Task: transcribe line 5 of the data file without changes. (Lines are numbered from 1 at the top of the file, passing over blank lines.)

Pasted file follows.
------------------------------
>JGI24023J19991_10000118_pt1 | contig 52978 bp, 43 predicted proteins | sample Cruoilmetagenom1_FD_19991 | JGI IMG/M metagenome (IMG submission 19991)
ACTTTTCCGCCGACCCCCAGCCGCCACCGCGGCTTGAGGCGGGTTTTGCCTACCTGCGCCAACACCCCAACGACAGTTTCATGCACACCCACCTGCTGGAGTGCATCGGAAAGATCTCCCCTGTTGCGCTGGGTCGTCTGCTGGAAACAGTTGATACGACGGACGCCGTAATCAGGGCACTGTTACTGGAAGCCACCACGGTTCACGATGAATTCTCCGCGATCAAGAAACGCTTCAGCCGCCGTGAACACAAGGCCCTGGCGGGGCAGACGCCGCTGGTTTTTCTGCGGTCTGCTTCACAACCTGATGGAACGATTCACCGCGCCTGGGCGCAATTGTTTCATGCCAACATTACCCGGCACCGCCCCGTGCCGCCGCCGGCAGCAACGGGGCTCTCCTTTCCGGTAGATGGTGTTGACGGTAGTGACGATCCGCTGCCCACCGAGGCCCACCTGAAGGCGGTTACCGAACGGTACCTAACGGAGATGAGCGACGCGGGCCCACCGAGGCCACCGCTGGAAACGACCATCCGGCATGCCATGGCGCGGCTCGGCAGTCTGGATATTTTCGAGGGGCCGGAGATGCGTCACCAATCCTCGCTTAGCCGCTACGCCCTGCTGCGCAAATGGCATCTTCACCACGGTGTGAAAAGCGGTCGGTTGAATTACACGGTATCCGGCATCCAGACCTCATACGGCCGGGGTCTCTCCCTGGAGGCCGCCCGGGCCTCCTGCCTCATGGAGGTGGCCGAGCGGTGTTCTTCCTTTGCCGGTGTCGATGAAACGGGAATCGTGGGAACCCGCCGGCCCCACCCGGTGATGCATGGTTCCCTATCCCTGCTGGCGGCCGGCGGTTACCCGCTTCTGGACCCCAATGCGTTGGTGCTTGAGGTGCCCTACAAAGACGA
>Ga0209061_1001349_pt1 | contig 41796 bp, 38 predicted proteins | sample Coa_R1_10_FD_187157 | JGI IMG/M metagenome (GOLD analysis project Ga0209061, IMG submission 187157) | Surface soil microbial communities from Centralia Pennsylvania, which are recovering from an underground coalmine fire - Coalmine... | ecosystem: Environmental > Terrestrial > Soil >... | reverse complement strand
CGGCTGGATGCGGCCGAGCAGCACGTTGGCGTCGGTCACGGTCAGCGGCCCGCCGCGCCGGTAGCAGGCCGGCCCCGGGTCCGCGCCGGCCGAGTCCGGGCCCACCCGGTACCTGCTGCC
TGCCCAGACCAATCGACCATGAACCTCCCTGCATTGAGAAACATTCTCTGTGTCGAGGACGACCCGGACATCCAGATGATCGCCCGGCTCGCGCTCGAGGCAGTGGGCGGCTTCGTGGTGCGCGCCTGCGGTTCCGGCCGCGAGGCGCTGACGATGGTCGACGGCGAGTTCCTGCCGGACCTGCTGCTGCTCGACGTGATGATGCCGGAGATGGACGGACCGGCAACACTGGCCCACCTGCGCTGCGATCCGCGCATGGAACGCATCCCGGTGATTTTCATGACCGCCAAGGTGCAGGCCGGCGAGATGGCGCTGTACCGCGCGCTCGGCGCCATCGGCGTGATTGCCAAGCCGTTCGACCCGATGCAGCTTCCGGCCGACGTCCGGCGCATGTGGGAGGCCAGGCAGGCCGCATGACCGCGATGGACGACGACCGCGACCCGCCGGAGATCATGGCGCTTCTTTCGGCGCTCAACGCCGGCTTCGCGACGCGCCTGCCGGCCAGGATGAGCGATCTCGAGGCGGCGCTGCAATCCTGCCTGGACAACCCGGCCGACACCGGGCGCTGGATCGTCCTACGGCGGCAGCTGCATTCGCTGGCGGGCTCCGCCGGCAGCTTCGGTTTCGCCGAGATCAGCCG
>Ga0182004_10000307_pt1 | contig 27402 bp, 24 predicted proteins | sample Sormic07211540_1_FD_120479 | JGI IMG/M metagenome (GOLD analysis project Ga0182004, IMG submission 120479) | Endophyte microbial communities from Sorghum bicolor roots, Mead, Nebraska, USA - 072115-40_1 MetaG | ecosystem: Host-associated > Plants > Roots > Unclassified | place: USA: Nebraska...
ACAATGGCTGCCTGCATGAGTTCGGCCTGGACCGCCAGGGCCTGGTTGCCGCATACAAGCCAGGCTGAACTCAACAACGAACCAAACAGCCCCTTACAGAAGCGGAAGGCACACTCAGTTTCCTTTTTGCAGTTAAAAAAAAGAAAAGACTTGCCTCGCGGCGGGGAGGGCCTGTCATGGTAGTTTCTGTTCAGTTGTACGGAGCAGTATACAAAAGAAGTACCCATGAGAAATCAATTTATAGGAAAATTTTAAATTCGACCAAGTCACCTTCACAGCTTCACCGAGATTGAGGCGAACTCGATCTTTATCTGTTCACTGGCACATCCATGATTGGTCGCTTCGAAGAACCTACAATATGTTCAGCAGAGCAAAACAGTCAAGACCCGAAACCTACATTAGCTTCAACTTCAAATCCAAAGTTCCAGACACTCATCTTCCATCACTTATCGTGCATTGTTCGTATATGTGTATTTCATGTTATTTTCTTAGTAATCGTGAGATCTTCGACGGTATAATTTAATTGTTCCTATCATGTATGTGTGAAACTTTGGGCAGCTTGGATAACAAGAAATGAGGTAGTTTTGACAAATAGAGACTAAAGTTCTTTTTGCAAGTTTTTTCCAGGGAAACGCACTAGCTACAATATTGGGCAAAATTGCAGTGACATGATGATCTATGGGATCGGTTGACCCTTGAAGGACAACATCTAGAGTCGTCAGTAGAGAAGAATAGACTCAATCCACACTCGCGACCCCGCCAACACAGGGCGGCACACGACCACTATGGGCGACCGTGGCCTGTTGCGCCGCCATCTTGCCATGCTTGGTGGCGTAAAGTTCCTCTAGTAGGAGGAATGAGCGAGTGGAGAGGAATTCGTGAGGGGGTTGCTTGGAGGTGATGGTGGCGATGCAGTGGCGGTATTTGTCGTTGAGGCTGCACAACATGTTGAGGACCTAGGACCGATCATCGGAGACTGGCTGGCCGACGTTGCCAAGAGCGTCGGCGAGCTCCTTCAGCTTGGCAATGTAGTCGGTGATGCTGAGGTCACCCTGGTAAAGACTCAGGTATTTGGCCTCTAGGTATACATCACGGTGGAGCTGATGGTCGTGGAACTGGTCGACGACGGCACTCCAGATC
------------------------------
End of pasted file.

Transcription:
TGCCCAGACCAATCGACCATGAACCTCCCTGCATTGAGAAACATTCTCTGTGTCGAGGACGACCCGGACATCCAGATGATCGCCCGGCTCGCGCTCGAGGCAGTGGGCGGCTTCGTGGTGCGCGCCTGCGGTTCCGGCCGCGAGGCGCTGACGATGGTCGACGGCGAGTTCCTGCCGGACCTGCTGCTGCTCGACGTGATGATGCCGGAGATGGACGGACCGGCAACACTGGCCCACCTGCGCTGCGATCCGCGCATGGAACGCATCCCGGTGATTTTCATGACCGCCAAGGTGCAGGCCGGCGAGATGGCGCTGTACCGCGCGCTCGGCGCCATCGGCGTGATTGCCAAGCCGTTCGACCCGATGCAGCTTCCGGCCGACGTCCGGCGCATGTGGGAGGCCAGGCAGGCCGCATGACCGCGATGGACGACGACCGCGACCCGCCGGAGATCATGGCGCTTCTTTCGGCGCTCAACGCCGGCTTCGCGACGCGCCTGCCGGCCAGGATGAGCGATCTCGAGGCGGCGCTGCAATCCTGCCTGGACAACCCGGCCGACACCGGGCGCTGGATCGTCCTACGGCGGCAGCTGCATTCGCTGGCGGGCTCCGCCGGCAGCTTCGGTTTCGCCGAGATCAGCCG